Twelve Trapped Soccer Players, Moses, and the Cities of Refuge
Perfection has a way of grabbing our attention: A Triple Crown. A 4.0 grade point average. An undefeated season. And, this week, the inspiring, odds-defying rescue of all 12 Thai boys and their coach from entrapment in a dark, dank cave while the whole world watched.
So because Jewish tradition teaches us to look for connections and relevance between events of the day and the weekly Torah portion, I will posit that, as strange as it may seem, there is a connection between the miraculous salvation of the Thai Wild Boar soccer team and this week’s Torah portion of Matos-Massai.
Even many of us with little formal Jewish education know that Moses, the greatest person in Jewish history, was not able to accomplish every goal. The man who liberated a slave nation from Egyptian bondage and helped the Almighty give His people the Torah was still shut out of the Promised Land. And this week, we read of how Moses had been able to secure only three of the six cities of refuge that he had been pledged to secure. His resume, as he approached his final days, was incomplete — but perhaps that is one of the greatest lessons of all.
So what is the connection? For me, it is that we must not allow the ideal of perfection and the fear of not fully succeeding to discourage us from taking those initial steps that might benefit others or ourselves.
Of course, those behind the cave rescue had no choice but to try. And, in fact, the attempt was not “perfect” — because one of the brave members of the rescue team did perish. But too often, in situations that are hardly life and death, we may shrink from striding forward for fear of not reaching perfection.
The example of Moses teaches us that our approach should not be that it’s either everything or nothing. The leader who spoke face to face with God, delivered the Ten Commandments, and began the cities of refuge project also never witnessed their completion. Is his impact diminished because Joshua needed to finish the task? Should we not commit to bettering the world by performing mitzvot because we believe we are unable to perform all 613?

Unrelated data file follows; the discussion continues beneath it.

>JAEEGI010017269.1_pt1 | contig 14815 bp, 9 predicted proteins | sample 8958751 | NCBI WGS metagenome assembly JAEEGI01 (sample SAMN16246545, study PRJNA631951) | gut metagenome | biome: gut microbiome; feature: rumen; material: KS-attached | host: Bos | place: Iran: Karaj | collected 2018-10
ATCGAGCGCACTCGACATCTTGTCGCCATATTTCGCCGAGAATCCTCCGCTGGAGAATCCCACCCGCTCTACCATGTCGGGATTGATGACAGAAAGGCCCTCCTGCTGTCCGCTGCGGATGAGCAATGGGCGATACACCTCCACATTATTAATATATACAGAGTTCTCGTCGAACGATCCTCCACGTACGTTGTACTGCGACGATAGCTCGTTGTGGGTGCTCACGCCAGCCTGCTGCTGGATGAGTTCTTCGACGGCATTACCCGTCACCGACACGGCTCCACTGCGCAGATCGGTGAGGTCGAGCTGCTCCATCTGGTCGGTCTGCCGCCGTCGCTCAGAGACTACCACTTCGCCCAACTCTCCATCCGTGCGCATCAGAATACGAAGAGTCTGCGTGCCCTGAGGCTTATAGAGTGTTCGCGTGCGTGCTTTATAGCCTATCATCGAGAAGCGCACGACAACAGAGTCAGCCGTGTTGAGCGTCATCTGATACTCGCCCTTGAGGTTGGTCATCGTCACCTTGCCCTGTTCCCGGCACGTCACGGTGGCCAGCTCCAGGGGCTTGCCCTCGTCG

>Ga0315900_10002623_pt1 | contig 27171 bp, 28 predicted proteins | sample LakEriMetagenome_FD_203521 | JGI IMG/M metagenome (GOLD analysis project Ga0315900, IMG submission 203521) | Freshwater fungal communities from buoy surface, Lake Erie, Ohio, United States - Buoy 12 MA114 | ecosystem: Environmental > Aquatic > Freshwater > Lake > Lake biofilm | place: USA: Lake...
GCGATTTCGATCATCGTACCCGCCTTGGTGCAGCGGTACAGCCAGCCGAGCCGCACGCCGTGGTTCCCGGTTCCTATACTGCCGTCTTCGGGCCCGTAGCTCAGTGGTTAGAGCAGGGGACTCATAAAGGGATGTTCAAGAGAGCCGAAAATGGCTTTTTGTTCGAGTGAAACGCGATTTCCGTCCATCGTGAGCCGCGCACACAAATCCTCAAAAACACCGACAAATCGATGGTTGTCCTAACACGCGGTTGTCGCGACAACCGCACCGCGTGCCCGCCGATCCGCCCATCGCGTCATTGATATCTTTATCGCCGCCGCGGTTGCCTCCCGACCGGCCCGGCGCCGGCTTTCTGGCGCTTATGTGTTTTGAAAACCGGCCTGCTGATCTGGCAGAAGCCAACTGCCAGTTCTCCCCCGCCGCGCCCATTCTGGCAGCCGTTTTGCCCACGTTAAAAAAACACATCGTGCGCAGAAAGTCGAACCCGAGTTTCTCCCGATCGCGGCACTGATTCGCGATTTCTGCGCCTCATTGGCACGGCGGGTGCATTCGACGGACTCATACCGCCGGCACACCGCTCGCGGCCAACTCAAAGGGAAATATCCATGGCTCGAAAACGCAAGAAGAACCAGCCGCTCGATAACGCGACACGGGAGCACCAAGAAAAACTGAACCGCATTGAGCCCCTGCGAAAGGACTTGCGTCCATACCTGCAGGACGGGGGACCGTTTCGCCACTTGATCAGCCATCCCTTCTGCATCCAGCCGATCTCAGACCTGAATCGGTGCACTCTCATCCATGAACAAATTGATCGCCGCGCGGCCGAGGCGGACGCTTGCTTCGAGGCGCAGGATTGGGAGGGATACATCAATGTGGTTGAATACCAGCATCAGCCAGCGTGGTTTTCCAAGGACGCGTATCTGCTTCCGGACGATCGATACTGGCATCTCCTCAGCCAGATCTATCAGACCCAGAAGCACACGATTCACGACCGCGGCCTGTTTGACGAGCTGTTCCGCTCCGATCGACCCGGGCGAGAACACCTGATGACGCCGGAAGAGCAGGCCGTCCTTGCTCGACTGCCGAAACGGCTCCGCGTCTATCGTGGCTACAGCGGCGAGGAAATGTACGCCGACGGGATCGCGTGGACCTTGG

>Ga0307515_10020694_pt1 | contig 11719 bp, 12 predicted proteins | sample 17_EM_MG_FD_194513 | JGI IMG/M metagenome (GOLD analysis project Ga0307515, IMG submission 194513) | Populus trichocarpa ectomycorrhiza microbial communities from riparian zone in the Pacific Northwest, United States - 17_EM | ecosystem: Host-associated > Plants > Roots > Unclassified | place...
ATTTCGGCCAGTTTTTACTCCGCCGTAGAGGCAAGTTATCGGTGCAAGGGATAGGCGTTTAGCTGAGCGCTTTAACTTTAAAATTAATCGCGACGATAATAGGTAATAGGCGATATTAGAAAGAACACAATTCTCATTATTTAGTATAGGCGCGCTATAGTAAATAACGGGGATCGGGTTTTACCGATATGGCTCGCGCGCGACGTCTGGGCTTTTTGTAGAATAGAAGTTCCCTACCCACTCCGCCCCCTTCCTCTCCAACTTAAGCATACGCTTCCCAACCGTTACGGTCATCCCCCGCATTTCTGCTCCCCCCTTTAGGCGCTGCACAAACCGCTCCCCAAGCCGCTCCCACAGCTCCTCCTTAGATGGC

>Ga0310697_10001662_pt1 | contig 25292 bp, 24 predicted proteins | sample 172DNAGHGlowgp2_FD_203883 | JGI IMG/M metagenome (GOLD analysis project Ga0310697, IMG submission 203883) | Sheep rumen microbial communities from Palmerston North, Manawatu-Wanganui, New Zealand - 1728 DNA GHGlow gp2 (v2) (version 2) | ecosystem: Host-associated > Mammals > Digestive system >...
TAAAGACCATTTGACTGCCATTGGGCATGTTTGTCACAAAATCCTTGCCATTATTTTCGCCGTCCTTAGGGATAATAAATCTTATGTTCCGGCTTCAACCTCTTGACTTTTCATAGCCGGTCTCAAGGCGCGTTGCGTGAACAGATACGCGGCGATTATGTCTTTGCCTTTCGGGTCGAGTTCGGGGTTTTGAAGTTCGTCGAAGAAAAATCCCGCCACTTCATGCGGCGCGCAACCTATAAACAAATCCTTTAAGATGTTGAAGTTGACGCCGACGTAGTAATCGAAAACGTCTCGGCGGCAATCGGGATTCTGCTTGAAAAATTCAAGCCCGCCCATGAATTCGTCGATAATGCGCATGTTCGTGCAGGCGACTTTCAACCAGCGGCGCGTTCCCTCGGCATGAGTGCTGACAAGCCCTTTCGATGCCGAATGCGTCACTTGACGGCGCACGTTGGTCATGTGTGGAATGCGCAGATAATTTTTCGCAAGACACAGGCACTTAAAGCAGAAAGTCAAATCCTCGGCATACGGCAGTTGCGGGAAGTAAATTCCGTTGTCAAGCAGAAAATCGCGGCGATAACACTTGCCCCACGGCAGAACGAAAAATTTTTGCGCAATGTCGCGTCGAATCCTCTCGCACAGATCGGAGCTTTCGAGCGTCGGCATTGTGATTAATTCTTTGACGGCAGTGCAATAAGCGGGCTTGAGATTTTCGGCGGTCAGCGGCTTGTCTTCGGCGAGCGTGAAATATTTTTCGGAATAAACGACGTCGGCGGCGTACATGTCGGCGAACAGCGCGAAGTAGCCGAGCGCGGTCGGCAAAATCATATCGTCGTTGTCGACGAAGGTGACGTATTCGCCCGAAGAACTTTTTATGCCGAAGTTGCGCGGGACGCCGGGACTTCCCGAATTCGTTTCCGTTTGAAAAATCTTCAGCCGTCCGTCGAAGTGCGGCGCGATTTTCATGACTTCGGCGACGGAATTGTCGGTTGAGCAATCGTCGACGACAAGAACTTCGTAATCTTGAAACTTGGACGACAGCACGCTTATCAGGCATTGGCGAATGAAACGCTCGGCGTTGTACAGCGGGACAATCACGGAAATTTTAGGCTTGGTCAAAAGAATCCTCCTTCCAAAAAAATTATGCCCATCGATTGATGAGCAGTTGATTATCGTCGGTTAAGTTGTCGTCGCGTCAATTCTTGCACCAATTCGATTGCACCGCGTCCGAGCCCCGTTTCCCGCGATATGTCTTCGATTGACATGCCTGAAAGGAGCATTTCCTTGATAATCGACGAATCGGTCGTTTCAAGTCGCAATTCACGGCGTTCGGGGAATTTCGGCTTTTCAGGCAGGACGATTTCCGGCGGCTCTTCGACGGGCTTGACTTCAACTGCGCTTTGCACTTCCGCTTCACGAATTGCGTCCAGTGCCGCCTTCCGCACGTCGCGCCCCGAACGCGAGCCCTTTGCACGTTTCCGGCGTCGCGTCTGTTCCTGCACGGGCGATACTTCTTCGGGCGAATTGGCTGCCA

A contemporary and remarkable illustration of this Jewish belief that we should not shrink from trying because the attainment of perfection will be difficult — or impossible — comes to us from the Lubavitcher Rebbe, of blessed memory. In 1979, the Rebbe responded to a letter from the chair of a council on what was then called mental retardation asking for advice on how to deal with the care and education of mentally challenged children. His view was visionary.
In his lengthy response, the Rebbe advised that a social worker, teacher, or anyone else dealing with such individuals should start from the basic premise that the challenge in each case was only temporary, and that in due course it could certainly be improved. He reasoned that this optimistic approach would yield greater success and, moreover, that advancements in the field were continually being made.
He proceeded to suggest numerous practical points about enhancing the effectiveness of teams, trainees, group homes, summer camps, and many other avenues to uplift mentally challenged individuals, while making a particular case for the valuable role of Jewish education in reaching Jewish individuals.
In other words, in addition to sharing an astoundingly far-seeing perspective for a “non-professional,” the Rebbe was espousing the view that we should not allow our doubts about success to dampen our resolve.
Along these same lines, today — in the era of “every kid gets a trophy” — sociologists and psychologists advise us to give our children a different message than the one children have been hearing for years. Historically, parents have routinely praised their children with “Good job!” or “I am so proud of your grade on that test.” Instead, we are now taught to inspire our children with “Great effort!” or “I am so proud of how you studied for that test.”
The biblical commentator Kli Yakar (Rabbi Solomon Luntschitz, 1550-1619) pointed out that although Moses’ life was filled with monumental accomplishments, the Torah refers to his incompletion of a project as a great lesson to all of us. According to Kli Yakar, despite our imperfections and lack of visible success, when we continue to strive to attain a higher level, we continue to add to our storehouse of good deeds.
Breaking records and surpassing goals are indeed great victories and times for jubilation. Judaism, however, has never been obsessed with the stardom of finishing in first place, but rather with exerting our own personal best. Our measure of triumph has always been overcoming our inhibitions about making the effort, not achieving perfection. The ultimate perfection that we all yearn for is the coming of the Moshiach — may it be very soon.
Rabbi Areyah Kaltmann is the executive director of Chabad of Columbus and the Lori Schottenstein Chabad Center.